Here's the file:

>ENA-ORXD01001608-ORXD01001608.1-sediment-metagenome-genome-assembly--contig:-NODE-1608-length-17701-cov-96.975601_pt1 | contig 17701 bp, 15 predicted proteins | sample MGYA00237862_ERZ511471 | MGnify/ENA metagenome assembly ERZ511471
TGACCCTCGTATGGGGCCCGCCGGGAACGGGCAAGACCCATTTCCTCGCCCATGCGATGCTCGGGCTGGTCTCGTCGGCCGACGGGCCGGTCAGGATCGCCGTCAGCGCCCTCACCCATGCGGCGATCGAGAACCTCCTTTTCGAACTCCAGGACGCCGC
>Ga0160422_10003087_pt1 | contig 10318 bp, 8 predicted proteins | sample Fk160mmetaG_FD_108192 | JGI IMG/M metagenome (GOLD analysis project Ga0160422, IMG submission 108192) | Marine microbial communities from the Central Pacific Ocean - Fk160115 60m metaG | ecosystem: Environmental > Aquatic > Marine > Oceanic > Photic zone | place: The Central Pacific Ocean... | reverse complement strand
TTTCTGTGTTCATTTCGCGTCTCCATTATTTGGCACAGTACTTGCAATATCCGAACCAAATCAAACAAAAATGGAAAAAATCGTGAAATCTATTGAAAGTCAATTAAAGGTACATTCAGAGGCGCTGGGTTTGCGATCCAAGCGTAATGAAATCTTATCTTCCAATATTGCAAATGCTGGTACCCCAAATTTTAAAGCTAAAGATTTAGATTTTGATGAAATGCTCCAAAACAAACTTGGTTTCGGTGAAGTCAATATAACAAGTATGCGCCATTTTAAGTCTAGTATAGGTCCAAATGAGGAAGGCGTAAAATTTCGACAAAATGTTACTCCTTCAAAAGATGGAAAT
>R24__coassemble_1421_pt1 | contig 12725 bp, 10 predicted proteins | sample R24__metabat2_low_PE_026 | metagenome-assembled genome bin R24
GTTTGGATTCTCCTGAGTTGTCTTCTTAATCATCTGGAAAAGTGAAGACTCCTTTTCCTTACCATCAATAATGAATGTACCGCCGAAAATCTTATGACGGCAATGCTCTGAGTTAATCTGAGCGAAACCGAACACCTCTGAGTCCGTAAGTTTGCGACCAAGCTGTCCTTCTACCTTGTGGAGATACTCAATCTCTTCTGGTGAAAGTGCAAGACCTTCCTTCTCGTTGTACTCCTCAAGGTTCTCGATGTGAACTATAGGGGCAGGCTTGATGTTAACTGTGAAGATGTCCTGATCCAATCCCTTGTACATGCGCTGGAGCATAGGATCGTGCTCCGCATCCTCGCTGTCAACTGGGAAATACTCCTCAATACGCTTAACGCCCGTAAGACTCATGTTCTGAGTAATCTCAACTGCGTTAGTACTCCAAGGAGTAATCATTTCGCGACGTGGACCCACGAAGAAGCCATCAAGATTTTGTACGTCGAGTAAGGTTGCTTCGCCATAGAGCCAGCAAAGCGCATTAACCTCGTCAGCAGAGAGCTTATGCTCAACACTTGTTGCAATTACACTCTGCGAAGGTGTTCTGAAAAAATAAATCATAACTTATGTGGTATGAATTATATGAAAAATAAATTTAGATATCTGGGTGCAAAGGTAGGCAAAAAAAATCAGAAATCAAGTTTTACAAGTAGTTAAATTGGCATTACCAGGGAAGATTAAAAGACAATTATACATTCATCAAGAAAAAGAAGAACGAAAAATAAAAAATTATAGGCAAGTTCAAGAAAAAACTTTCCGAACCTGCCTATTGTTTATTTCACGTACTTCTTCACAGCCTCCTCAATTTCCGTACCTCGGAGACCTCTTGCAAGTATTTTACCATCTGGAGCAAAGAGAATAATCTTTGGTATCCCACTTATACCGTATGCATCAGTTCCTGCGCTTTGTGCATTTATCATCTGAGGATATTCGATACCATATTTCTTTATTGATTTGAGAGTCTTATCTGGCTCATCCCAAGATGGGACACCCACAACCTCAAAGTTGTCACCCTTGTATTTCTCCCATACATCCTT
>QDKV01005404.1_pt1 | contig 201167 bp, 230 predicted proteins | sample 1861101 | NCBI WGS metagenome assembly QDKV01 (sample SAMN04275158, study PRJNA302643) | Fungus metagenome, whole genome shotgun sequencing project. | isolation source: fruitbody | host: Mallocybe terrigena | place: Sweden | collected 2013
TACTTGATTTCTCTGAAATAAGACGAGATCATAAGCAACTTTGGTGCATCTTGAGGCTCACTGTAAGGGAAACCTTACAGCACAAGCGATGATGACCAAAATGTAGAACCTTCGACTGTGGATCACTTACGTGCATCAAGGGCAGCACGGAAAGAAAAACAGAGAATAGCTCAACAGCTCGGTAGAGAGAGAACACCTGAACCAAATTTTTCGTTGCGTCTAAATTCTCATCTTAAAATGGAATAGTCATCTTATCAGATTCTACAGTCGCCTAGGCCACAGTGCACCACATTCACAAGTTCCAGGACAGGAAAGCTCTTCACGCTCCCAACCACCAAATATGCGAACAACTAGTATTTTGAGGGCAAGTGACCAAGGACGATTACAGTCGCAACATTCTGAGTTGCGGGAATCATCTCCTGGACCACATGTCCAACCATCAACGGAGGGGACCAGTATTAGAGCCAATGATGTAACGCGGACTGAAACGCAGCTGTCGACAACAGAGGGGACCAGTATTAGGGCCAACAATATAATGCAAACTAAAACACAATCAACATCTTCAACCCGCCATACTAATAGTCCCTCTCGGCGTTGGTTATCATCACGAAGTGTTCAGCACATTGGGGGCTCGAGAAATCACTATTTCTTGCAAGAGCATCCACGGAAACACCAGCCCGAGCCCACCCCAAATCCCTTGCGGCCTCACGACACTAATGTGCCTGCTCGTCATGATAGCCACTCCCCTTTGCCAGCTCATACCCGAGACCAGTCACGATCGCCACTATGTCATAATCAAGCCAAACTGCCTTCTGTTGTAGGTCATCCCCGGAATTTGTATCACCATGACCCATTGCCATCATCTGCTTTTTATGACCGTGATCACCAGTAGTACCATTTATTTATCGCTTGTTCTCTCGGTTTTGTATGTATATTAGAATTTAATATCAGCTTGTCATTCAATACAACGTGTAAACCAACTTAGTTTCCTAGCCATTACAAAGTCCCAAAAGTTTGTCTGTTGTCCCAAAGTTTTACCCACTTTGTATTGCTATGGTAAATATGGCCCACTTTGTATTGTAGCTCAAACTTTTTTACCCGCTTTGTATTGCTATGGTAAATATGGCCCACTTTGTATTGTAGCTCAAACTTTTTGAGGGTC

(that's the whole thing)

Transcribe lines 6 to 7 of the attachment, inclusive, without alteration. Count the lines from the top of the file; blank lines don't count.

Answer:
GTTTGGATTCTCCTGAGTTGTCTTCTTAATCATCTGGAAAAGTGAAGACTCCTTTTCCTTACCATCAATAATGAATGTACCGCCGAAAATCTTATGACGGCAATGCTCTGAGTTAATCTGAGCGAAACCGAACACCTCTGAGTCCGTAAGTTTGCGACCAAGCTGTCCTTCTACCTTGTGGAGATACTCAATCTCTTCTGGTGAAAGTGCAAGACCTTCCTTCTCGTTGTACTCCTCAAGGTTCTCGATGTGAACTATAGGGGCAGGCTTGATGTTAACTGTGAAGATGTCCTGATCCAATCCCTTGTACATGCGCTGGAGCATAGGATCGTGCTCCGCATCCTCGCTGTCAACTGGGAAATACTCCTCAATACGCTTAACGCCCGTAAGACTCATGTTCTGAGTAATCTCAACTGCGTTAGTACTCCAAGGAGTAATCATTTCGCGACGTGGACCCACGAAGAAGCCATCAAGATTTTGTACGTCGAGTAAGGTTGCTTCGCCATAGAGCCAGCAAAGCGCATTAACCTCGTCAGCAGAGAGCTTATGCTCAACACTTGTTGCAATTACACTCTGCGAAGGTGTTCTGAAAAAATAAATCATAACTTATGTGGTATGAATTATATGAAAAATAAATTTAGATATCTGGGTGCAAAGGTAGGCAAAAAAAATCAGAAATCAAGTTTTACAAGTAGTTAAATTGGCATTACCAGGGAAGATTAAAAGACAATTATACATTCATCAAGAAAAAGAAGAACGAAAAATAAAAAATTATAGGCAAGTTCAAGAAAAAACTTTCCGAACCTGCCTATTGTTTATTTCACGTACTTCTTCACAGCCTCCTCAATTTCCGTACCTCGGAGACCTCTTGCAAGTATTTTACCATCTGGAGCAAAGAGAATAATCTTTGGTATCCCACTTATACCGTATGCATCAGTTCCTGCGCTTTGTGCATTTATCATCTGAGGATATTCGATACCATATTTCTTTATTGATTTGAGAGTCTTATCTGGCTCATCCCAAGATGGGACACCCACAACCTCAAAGTTGTCACCCTTGTATTTCTCCCATACATCCTT
>QDKV01005404.1_pt1 | contig 201167 bp, 230 predicted proteins | sample 1861101 | NCBI WGS metagenome assembly QDKV01 (sample SAMN04275158, study PRJNA302643) | Fungus metagenome, whole genome shotgun sequencing project. | isolation source: fruitbody | host: Mallocybe terrigena | place: Sweden | collected 2013